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Donating to Your Favorite Charity This Holiday Season? Keep This CARES Act Tax Benefit in Mind

As Americans, we love giving back. In 2017 alone, we shelled out $410.02 billion in charitable donations - accounting for 2.1 percent of the GDP.1 With the 2020 holiday season officially upon us, it’s no surprise that our giving efforts are likely ramping up. And while donating to charities is an integral component of your core values, it can also be an important, strategic play in lowering your tax obligation. This year, charitable contributions can count even more toward lowering tax bills for some. Thanks to the CARES Act, which passed in late March 2020 amidst the coronavirus pandemic, your giving could stretch even further this tax season.

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With COVID-19 Concerns, Cyber Monday Will Be Crucial For Holiday Shoppers. As You Shop, Keep These 7 Cybersecurity Tips in Mind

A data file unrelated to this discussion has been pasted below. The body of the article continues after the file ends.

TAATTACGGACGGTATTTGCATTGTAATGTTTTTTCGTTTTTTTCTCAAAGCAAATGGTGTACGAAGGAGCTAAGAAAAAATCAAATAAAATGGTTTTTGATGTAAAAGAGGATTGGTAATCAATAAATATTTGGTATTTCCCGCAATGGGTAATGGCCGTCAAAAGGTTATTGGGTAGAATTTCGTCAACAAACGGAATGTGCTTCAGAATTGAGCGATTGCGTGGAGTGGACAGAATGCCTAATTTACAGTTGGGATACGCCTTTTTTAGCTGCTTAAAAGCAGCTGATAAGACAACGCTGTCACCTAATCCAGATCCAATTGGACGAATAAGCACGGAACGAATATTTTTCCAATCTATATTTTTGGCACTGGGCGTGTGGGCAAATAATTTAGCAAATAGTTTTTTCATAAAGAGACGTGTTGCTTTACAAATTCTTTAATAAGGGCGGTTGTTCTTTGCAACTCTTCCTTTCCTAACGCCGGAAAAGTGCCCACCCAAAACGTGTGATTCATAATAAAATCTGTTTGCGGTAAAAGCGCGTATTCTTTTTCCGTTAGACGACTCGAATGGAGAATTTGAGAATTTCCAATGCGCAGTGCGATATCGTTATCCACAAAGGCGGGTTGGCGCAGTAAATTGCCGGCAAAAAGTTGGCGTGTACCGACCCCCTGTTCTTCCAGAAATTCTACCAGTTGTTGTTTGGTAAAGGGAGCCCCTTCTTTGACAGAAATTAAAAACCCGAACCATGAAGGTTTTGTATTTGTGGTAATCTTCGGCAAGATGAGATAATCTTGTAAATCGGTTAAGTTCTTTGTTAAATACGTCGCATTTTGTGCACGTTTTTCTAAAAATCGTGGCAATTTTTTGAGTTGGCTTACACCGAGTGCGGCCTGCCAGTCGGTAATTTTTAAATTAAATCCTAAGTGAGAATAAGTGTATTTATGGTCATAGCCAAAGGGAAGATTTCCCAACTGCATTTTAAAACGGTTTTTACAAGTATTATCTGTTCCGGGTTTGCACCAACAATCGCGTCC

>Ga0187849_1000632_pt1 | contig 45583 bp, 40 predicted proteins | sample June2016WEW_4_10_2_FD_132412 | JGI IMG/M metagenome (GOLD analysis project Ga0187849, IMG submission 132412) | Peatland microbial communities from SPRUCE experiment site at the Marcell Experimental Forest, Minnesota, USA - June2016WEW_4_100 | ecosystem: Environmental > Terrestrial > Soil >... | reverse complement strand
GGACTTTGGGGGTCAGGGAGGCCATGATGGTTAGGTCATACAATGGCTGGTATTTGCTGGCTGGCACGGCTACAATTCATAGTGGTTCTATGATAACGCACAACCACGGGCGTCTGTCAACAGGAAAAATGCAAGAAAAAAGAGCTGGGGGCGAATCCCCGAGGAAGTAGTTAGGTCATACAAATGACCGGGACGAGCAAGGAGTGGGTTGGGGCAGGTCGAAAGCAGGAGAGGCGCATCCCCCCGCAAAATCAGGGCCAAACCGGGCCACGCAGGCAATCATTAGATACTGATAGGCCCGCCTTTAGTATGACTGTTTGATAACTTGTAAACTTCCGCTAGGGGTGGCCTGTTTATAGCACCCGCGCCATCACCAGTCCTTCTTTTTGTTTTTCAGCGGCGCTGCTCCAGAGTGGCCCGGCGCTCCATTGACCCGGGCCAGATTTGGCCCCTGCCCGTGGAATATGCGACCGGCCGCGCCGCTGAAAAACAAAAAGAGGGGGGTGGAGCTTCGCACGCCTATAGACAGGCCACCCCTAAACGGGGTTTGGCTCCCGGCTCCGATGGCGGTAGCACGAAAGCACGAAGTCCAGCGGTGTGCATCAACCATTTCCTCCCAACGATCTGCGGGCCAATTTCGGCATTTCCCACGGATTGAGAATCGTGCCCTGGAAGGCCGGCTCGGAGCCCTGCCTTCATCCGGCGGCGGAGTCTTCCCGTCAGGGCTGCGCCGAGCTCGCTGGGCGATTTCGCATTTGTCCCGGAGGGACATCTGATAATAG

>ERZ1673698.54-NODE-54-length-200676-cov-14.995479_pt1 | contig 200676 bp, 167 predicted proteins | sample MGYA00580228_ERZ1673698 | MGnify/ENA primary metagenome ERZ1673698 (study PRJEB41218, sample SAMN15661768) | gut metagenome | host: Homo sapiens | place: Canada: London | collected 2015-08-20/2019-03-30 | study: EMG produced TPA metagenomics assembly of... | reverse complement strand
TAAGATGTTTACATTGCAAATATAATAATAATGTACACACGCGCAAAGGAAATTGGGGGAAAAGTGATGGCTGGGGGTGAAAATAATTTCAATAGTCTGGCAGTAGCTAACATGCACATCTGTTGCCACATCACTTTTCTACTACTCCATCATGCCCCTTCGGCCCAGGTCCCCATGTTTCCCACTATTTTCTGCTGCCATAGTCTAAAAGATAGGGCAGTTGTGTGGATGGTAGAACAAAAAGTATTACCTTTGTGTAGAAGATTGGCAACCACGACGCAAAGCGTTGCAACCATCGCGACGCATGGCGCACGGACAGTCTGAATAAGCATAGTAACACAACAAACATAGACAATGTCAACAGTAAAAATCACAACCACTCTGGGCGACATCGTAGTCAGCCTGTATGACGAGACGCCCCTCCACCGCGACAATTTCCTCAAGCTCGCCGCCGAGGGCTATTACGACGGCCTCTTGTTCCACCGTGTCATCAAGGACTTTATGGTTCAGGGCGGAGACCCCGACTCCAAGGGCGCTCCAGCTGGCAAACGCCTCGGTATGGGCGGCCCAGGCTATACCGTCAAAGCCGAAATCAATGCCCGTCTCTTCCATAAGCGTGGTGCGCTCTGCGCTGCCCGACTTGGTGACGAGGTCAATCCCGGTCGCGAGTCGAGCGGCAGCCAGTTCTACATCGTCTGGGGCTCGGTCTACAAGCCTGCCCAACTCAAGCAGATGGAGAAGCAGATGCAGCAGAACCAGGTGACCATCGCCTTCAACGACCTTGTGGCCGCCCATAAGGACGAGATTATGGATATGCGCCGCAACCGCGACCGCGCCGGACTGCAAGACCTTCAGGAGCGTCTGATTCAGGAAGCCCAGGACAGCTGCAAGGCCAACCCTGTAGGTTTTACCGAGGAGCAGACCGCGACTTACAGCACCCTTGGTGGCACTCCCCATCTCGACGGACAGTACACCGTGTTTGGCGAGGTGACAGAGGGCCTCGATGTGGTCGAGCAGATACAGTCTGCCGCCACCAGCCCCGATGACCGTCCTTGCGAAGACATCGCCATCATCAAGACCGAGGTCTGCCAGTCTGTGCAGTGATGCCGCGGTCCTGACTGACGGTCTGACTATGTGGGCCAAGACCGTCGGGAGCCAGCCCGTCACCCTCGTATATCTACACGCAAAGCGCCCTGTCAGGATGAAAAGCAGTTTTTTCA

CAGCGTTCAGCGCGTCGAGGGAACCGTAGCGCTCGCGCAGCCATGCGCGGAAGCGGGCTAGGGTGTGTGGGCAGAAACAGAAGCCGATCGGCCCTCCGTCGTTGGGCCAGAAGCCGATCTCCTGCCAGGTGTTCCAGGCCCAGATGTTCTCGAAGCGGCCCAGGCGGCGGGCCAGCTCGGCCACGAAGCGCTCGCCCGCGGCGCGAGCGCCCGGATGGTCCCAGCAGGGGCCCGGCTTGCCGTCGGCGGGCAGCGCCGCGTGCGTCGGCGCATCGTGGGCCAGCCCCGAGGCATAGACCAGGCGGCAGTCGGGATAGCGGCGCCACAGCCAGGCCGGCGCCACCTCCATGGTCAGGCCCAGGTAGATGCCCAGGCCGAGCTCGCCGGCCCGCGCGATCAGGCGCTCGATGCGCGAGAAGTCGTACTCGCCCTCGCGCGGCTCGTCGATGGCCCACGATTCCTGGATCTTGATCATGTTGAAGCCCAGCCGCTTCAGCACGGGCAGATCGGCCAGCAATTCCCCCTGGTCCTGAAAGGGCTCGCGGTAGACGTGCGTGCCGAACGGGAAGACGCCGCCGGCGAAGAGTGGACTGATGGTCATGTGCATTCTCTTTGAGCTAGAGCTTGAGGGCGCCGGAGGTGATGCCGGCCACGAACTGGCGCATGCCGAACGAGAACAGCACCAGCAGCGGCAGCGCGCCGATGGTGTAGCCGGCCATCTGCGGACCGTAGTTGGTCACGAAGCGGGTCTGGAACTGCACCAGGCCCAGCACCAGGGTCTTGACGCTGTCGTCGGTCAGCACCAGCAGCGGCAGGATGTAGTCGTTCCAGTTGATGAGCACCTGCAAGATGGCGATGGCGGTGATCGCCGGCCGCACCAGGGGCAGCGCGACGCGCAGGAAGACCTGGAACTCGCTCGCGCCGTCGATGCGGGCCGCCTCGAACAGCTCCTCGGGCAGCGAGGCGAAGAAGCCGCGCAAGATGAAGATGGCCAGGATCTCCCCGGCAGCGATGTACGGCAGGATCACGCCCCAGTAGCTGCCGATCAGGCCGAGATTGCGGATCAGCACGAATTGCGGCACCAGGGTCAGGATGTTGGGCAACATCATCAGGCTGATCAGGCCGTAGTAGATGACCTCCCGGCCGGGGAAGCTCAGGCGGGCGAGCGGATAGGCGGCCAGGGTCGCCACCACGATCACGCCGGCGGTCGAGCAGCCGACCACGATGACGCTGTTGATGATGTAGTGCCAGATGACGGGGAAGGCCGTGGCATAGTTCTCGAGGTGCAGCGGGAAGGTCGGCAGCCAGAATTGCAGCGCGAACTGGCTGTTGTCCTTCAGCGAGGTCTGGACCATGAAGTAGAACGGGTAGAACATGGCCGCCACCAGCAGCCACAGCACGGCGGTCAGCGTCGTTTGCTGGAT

According to a recent survey, 87 percent of U.S. adults feel that the risk of becoming a victim of a cybercrime is growing.1 In fact, online crimes including server breaches are the single largest criminal threat facing small businesses. For large and small businesses alike, it should come as no surprise that more Americans have been shopping online due to the COVID-19 pandemic - and this trend will likely continue until the pandemic subsides. In fact, with Cyber Monday approaching, these numbers are expected to rise. In 2019, Cyber Monday shattered the online sales record with $9.4 billion in revenue - and that was before social distancing.2 This means that protecting yourself when you shop online is something you need to take seriously. These seven tips can help holiday online shoppers safeguard information when buying from an online retailer.